We are thrilled, yes, but I’ll be honest with ya’. There are a lot of other emotions going on as well. And some of them have nothing to do with rainbows or ladybugs.

I don’t like comparing the process of adoption to the process of giving birth because they are very different on many levels. I have felt uncomfortable when listening to people make comparisons because it *sometimes* sounds like a desperate attempt by a potential adoptive mother to FEEL pregnant or to validate (for her or for other people) the connection to her adopted child and, in doing so, implying that being pregnant is better than adopting. And I don’t feel that way.

Therefore, it feels very strange to admit that I feel like Thor has been growing inside of me since the day I laid eyes on her. I have grown to think about her constantly. Every move I make, every decision I make, absolutely EVERYTHING that I do, I do with her in mind. Everything. I look at her face and not only do I know, intellectually, that I’m her mother, but I FEEL like her mother. I didn’t start out this way, but I’ve become this way. I can sense what her skin will feel like and what her little hands will feel like. I can see her running across our floor. I can feel her on my lap, and I sense her concentration as I read her a book. I can almost...almost hear her cry.

So I think I’m ready for this. Heck, I know I’m ready for this. But I have to tell ya’....I’m scared shitless.

Going back to the birth/adoption comparison, women give birth to an infant. A little, tiny creature that takes up very little space, sleeps most of the time and cries little cries with little lungs. Thor, on the other hand, will be 18 months old when we she storms into our lives. Very different story. They’re all different but, generally, toddlers take up more space than their small frames can account for, sleep only when they darn well feel like it, and have a loud desire to make sure people think you’re the worst parent in the world every time you step out into public. People give birth to infants so that, by the time they’re toddlers, they have learned how to parent this creature.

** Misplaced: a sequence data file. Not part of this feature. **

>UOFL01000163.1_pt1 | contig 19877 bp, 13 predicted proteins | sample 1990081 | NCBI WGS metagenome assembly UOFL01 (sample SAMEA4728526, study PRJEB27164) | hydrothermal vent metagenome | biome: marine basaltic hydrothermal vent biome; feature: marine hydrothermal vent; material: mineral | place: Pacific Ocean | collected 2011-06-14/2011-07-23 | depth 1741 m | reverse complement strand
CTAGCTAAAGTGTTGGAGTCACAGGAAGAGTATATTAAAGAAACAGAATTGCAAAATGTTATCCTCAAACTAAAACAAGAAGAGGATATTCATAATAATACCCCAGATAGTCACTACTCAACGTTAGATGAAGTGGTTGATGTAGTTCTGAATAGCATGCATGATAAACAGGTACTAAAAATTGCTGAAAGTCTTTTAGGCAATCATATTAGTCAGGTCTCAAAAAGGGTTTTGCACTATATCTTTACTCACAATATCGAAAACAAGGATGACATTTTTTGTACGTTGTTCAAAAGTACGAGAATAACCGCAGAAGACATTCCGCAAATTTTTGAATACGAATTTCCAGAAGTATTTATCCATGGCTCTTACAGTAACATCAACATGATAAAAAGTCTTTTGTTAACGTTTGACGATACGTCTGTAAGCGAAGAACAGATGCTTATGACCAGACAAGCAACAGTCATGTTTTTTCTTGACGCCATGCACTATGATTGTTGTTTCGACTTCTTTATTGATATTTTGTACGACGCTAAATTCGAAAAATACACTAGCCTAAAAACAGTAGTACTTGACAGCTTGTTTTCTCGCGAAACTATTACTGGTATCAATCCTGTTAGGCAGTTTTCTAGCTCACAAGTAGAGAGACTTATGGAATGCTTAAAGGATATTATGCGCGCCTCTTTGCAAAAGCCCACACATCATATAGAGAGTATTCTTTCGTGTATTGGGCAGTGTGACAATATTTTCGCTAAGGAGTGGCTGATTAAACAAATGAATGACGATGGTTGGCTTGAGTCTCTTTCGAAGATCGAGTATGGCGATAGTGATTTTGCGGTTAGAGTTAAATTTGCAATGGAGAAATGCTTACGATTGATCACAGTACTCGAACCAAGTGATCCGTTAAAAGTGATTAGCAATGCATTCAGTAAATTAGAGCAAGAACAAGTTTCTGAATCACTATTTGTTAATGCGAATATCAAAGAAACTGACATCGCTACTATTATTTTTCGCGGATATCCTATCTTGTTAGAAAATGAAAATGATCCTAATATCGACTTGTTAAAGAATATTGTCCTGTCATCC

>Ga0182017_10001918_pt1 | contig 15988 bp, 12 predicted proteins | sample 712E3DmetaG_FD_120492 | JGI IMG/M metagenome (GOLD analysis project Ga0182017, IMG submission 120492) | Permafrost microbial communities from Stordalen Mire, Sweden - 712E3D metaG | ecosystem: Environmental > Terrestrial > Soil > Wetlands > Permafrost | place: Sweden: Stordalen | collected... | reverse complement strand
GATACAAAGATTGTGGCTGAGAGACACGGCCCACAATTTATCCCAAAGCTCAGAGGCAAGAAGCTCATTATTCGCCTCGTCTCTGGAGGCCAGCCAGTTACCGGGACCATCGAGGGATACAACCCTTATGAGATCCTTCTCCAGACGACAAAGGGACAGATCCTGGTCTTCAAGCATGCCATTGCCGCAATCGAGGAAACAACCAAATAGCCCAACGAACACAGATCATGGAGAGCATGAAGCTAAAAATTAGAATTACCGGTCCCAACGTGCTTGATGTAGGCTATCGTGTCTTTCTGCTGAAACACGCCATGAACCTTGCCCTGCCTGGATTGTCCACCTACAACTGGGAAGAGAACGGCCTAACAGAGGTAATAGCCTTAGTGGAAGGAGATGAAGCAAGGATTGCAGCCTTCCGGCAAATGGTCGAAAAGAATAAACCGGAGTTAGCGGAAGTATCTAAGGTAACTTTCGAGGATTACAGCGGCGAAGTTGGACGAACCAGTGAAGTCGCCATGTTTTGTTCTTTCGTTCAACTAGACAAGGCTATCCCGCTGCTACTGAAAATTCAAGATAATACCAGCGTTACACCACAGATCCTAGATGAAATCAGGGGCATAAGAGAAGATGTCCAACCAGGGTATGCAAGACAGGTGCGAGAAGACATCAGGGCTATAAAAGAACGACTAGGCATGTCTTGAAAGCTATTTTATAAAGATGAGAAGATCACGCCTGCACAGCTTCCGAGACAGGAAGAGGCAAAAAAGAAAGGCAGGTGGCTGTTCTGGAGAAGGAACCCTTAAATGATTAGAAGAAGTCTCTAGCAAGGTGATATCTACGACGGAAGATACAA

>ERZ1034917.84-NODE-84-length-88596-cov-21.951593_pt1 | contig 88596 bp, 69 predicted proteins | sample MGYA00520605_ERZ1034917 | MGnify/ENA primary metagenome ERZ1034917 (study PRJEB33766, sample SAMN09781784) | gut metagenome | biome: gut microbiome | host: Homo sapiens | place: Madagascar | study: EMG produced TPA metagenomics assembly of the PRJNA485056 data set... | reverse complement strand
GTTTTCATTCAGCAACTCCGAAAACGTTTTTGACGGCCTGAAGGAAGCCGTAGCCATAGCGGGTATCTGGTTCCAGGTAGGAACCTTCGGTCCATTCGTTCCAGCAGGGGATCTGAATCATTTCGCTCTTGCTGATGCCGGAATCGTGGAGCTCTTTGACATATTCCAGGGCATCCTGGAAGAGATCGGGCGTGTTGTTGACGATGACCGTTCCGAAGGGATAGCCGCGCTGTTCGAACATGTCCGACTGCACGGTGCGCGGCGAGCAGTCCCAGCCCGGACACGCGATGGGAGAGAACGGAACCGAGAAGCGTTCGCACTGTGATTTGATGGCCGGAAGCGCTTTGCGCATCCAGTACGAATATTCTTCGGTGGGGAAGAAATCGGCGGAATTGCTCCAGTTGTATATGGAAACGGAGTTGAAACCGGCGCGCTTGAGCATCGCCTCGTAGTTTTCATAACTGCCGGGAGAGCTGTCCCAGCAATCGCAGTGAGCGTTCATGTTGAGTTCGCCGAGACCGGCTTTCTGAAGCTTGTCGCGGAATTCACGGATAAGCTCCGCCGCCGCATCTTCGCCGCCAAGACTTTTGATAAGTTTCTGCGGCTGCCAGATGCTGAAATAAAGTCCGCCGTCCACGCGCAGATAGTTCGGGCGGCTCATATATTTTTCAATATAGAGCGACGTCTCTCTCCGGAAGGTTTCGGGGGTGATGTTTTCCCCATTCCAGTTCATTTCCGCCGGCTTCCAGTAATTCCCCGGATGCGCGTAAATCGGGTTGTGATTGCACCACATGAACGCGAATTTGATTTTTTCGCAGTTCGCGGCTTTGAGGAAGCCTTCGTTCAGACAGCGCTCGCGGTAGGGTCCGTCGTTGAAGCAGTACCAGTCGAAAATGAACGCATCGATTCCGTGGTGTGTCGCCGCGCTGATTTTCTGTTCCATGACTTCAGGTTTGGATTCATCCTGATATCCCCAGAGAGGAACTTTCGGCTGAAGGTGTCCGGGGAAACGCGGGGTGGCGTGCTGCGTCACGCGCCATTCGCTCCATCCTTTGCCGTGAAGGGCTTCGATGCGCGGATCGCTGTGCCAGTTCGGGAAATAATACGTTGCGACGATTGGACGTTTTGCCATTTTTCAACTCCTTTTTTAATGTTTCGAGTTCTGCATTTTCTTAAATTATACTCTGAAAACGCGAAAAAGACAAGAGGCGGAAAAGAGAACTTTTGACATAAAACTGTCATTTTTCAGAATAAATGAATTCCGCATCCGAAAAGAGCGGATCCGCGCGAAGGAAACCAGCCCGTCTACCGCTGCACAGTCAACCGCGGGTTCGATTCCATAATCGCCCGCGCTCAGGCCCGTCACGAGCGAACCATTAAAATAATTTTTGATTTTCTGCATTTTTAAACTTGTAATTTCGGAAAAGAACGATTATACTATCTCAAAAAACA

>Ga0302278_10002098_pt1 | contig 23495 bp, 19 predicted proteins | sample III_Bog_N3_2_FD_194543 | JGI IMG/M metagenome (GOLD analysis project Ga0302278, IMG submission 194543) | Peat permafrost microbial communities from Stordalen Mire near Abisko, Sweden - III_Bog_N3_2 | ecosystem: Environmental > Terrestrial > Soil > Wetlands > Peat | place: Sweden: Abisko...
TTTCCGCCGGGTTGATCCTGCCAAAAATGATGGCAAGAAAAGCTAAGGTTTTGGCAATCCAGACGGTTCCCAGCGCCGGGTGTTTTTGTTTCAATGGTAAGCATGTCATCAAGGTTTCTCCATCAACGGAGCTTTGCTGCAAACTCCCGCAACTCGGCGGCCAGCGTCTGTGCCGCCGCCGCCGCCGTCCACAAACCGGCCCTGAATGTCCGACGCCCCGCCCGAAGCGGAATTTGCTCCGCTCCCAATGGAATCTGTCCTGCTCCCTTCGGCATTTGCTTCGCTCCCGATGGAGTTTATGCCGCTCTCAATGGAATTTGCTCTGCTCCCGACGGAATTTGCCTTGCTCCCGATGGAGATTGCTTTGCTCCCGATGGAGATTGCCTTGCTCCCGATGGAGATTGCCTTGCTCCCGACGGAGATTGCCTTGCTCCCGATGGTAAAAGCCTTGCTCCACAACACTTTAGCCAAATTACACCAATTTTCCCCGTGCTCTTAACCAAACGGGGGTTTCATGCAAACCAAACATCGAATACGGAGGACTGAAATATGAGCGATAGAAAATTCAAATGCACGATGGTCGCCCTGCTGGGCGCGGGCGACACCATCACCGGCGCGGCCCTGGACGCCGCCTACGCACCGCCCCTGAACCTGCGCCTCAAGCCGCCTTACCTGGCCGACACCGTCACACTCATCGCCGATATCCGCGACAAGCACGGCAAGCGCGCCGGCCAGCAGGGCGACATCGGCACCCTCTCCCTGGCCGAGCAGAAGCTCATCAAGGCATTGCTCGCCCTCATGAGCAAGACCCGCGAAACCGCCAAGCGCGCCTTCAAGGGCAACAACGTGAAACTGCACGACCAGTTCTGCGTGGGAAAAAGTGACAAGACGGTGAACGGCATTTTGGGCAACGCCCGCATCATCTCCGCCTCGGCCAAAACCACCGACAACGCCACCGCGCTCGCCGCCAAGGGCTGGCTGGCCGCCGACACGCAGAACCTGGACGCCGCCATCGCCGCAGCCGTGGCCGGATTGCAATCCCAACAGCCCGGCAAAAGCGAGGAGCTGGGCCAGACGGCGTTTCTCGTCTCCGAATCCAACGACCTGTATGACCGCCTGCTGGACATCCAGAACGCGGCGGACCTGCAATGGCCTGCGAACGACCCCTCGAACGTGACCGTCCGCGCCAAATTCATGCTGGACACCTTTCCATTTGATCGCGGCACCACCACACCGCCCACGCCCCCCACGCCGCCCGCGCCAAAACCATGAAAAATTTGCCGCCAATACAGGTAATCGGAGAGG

I just finished a book entitled “Toddler Adoption – The Weaver’s Craft” by Mary Hopkins-Best. It’s a great book that describes some of the trials that adoptive parents can expect when adopting a toddler, and how they might address these “issues”. I won’t go into the “issues” here because many of them are scary. Like really really really scary. Due to the objective of the book, she doesn’t spend much time talking about how wonderful your life will be after you adopt your little one. It’s all just plain scary. Yes, she presents effective tools for addressing these “issues”, which I am thankful to know about, but that doesn’t take away the scary. Just because you know you can repel vampires with garlic, doesn’t make them any less scary -OR- knowing that George Bush will someday be out of office, doesn't make him any less scary. So, obviously, that’s where this fear is coming from. (I love what people are thinking right now...”Oh Lord! She’s comparing her daughter to the undead! – please.)

Adopting a toddler feels kind of like a trial by fire. It’s not a slow build-up, or crescendo, to the maelstrom. Rather, you just start there.

I’m excited by my new (umpteenth) on-line group for parents of toddlers adopted from China. I’m sure I’ll find one or two kindred spirits there. I need to talk to people who understand the fear that their daughter will be repelled by them, who understand the isolation when nobody in your circle of friends can relate to your situation, who understand the rages and the grieving and the frustration and the night terrors. Who understand this particular kind of scary.